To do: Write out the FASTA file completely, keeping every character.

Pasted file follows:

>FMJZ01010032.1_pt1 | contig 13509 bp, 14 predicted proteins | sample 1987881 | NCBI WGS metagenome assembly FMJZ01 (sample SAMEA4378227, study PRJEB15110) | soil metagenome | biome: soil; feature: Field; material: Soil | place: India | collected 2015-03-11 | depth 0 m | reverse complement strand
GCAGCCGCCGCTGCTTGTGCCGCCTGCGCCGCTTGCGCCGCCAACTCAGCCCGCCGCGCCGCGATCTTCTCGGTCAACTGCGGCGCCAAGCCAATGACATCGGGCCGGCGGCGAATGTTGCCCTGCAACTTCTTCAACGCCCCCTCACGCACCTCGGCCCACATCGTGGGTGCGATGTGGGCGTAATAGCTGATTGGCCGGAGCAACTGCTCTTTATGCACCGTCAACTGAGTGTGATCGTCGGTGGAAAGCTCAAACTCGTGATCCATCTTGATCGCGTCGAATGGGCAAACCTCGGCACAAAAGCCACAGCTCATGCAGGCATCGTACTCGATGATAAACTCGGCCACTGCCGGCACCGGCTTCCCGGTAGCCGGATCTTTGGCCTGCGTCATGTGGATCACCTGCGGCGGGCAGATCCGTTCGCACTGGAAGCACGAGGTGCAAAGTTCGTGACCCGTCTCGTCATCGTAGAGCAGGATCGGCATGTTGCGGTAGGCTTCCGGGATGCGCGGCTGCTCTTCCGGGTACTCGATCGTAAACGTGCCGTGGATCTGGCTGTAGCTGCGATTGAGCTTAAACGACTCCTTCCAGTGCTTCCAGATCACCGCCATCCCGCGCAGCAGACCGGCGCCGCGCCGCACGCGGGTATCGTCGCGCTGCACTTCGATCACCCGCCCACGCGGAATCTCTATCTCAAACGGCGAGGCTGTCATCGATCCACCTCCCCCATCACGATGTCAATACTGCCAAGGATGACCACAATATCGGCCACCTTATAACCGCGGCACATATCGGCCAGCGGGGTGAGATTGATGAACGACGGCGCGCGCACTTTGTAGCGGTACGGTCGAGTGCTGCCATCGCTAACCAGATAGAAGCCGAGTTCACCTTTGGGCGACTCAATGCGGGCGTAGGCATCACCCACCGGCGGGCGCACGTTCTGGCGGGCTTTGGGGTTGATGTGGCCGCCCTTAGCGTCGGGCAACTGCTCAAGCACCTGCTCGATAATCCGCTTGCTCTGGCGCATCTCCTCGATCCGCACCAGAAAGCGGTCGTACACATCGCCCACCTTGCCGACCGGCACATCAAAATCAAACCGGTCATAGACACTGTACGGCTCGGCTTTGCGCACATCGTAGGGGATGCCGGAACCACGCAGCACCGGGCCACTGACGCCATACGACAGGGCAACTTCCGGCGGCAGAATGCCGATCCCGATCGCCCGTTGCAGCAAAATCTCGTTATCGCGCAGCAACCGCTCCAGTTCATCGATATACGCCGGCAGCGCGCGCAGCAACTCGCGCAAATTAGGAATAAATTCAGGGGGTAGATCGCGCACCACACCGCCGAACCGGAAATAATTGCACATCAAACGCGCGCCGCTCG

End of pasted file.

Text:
>FMJZ01010032.1_pt1 | contig 13509 bp, 14 predicted proteins | sample 1987881 | NCBI WGS metagenome assembly FMJZ01 (sample SAMEA4378227, study PRJEB15110) | soil metagenome | biome: soil; feature: Field; material: Soil | place: India | collected 2015-03-11 | depth 0 m | reverse complement strand
GCAGCCGCCGCTGCTTGTGCCGCCTGCGCCGCTTGCGCCGCCAACTCAGCCCGCCGCGCCGCGATCTTCTCGGTCAACTGCGGCGCCAAGCCAATGACATCGGGCCGGCGGCGAATGTTGCCCTGCAACTTCTTCAACGCCCCCTCACGCACCTCGGCCCACATCGTGGGTGCGATGTGGGCGTAATAGCTGATTGGCCGGAGCAACTGCTCTTTATGCACCGTCAACTGAGTGTGATCGTCGGTGGAAAGCTCAAACTCGTGATCCATCTTGATCGCGTCGAATGGGCAAACCTCGGCACAAAAGCCACAGCTCATGCAGGCATCGTACTCGATGATAAACTCGGCCACTGCCGGCACCGGCTTCCCGGTAGCCGGATCTTTGGCCTGCGTCATGTGGATCACCTGCGGCGGGCAGATCCGTTCGCACTGGAAGCACGAGGTGCAAAGTTCGTGACCCGTCTCGTCATCGTAGAGCAGGATCGGCATGTTGCGGTAGGCTTCCGGGATGCGCGGCTGCTCTTCCGGGTACTCGATCGTAAACGTGCCGTGGATCTGGCTGTAGCTGCGATTGAGCTTAAACGACTCCTTCCAGTGCTTCCAGATCACCGCCATCCCGCGCAGCAGACCGGCGCCGCGCCGCACGCGGGTATCGTCGCGCTGCACTTCGATCACCCGCCCACGCGGAATCTCTATCTCAAACGGCGAGGCTGTCATCGATCCACCTCCCCCATCACGATGTCAATACTGCCAAGGATGACCACAATATCGGCCACCTTATAACCGCGGCACATATCGGCCAGCGGGGTGAGATTGATGAACGACGGCGCGCGCACTTTGTAGCGGTACGGTCGAGTGCTGCCATCGCTAACCAGATAGAAGCCGAGTTCACCTTTGGGCGACTCAATGCGGGCGTAGGCATCACCCACCGGCGGGCGCACGTTCTGGCGGGCTTTGGGGTTGATGTGGCCGCCCTTAGCGTCGGGCAACTGCTCAAGCACCTGCTCGATAATCCGCTTGCTCTGGCGCATCTCCTCGATCCGCACCAGAAAGCGGTCGTACACATCGCCCACCTTGCCGACCGGCACATCAAAATCAAACCGGTCATAGACACTGTACGGCTCGGCTTTGCGCACATCGTAGGGGATGCCGGAACCACGCAGCACCGGGCCACTGACGCCATACGACAGGGCAACTTCCGGCGGCAGAATGCCGATCCCGATCGCCCGTTGCAGCAAAATCTCGTTATCGCGCAGCAACCGCTCCAGTTCATCGATATACGCCGGCAGCGCGCGCAGCAACTCGCGCAAATTAGGAATAAATTCAGGGGGTAGATCGCGCACCACACCGCCGAACCGGAAATAATTGCACATCAAACGCGCGCCGCTCG